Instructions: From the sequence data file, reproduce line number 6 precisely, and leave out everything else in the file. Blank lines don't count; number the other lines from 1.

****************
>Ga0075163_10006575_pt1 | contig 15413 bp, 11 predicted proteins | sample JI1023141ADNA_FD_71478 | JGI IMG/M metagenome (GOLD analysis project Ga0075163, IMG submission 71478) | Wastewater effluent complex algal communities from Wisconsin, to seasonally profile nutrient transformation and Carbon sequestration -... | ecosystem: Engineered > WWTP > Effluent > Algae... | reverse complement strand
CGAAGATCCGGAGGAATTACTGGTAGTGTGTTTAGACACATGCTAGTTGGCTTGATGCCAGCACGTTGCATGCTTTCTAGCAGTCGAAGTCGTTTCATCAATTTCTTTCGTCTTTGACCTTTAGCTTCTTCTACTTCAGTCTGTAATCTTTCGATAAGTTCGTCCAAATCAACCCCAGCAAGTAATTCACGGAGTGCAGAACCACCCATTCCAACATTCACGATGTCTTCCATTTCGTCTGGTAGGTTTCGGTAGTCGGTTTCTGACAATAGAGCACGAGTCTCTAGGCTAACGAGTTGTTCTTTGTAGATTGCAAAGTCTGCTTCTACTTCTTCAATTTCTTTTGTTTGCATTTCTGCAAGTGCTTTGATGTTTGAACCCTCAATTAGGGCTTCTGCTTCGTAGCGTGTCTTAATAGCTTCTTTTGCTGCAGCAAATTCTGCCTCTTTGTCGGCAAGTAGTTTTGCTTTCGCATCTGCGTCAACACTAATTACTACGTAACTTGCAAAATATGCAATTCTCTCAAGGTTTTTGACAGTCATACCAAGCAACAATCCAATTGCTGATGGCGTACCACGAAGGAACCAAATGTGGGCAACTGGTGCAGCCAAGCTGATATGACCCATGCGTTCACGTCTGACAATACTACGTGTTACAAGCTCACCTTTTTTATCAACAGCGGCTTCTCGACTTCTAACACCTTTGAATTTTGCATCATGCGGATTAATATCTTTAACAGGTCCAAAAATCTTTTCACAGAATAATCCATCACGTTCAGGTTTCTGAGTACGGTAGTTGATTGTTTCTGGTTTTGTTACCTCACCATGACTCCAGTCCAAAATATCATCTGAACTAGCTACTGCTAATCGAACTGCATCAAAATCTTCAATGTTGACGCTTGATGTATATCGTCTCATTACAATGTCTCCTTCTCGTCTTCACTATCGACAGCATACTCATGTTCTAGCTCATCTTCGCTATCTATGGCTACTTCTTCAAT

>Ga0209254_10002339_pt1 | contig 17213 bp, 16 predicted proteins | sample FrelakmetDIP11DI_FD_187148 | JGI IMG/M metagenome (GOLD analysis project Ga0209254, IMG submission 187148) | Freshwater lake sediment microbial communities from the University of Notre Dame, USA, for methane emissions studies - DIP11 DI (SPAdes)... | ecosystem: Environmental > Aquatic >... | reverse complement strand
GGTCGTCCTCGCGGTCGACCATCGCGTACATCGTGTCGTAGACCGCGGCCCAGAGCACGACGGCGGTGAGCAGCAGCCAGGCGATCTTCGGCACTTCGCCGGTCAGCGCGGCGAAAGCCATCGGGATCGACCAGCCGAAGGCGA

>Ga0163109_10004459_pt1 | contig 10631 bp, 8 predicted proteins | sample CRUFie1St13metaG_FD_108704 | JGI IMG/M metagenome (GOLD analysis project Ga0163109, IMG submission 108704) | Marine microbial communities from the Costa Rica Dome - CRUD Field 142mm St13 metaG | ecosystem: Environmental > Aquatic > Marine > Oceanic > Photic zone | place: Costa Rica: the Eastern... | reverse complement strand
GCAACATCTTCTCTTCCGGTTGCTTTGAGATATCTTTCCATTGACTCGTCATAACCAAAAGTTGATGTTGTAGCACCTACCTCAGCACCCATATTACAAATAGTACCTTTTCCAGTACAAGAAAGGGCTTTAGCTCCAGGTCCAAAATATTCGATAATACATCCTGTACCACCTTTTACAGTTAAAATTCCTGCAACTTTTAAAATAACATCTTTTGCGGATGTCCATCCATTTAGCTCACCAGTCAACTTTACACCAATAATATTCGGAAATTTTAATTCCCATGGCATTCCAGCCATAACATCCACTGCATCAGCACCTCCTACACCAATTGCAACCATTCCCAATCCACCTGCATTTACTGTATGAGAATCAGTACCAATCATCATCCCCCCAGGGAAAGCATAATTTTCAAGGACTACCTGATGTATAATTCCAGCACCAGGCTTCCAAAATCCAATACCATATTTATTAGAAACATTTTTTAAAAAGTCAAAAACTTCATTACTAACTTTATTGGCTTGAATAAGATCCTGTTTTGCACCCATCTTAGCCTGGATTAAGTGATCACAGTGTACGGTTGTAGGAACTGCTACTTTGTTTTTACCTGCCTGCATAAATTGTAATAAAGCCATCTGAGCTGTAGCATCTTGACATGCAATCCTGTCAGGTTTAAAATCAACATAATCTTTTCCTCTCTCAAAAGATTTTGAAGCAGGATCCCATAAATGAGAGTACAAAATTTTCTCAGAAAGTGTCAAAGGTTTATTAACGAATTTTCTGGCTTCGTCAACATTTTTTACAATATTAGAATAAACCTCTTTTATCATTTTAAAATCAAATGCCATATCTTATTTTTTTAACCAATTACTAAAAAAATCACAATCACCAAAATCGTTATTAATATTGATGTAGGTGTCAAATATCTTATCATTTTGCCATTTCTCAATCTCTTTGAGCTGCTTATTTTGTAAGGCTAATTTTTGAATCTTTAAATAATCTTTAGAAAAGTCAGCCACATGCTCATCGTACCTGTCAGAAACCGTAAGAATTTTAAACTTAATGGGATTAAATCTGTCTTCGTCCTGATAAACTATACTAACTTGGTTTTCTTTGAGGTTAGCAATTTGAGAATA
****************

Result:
GCAACATCTTCTCTTCCGGTTGCTTTGAGATATCTTTCCATTGACTCGTCATAACCAAAAGTTGATGTTGTAGCACCTACCTCAGCACCCATATTACAAATAGTACCTTTTCCAGTACAAGAAAGGGCTTTAGCTCCAGGTCCAAAATATTCGATAATACATCCTGTACCACCTTTTACAGTTAAAATTCCTGCAACTTTTAAAATAACATCTTTTGCGGATGTCCATCCATTTAGCTCACCAGTCAACTTTACACCAATAATATTCGGAAATTTTAATTCCCATGGCATTCCAGCCATAACATCCACTGCATCAGCACCTCCTACACCAATTGCAACCATTCCCAATCCACCTGCATTTACTGTATGAGAATCAGTACCAATCATCATCCCCCCAGGGAAAGCATAATTTTCAAGGACTACCTGATGTATAATTCCAGCACCAGGCTTCCAAAATCCAATACCATATTTATTAGAAACATTTTTTAAAAAGTCAAAAACTTCATTACTAACTTTATTGGCTTGAATAAGATCCTGTTTTGCACCCATCTTAGCCTGGATTAAGTGATCACAGTGTACGGTTGTAGGAACTGCTACTTTGTTTTTACCTGCCTGCATAAATTGTAATAAAGCCATCTGAGCTGTAGCATCTTGACATGCAATCCTGTCAGGTTTAAAATCAACATAATCTTTTCCTCTCTCAAAAGATTTTGAAGCAGGATCCCATAAATGAGAGTACAAAATTTTCTCAGAAAGTGTCAAAGGTTTATTAACGAATTTTCTGGCTTCGTCAACATTTTTTACAATATTAGAATAAACCTCTTTTATCATTTTAAAATCAAATGCCATATCTTATTTTTTTAACCAATTACTAAAAAAATCACAATCACCAAAATCGTTATTAATATTGATGTAGGTGTCAAATATCTTATCATTTTGCCATTTCTCAATCTCTTTGAGCTGCTTATTTTGTAAGGCTAATTTTTGAATCTTTAAATAATCTTTAGAAAAGTCAGCCACATGCTCATCGTACCTGTCAGAAACCGTAAGAATTTTAAACTTAATGGGATTAAATCTGTCTTCGTCCTGATAAACTATACTAACTTGGTTTTCTTTGAGGTTAGCAATTTGAGAATA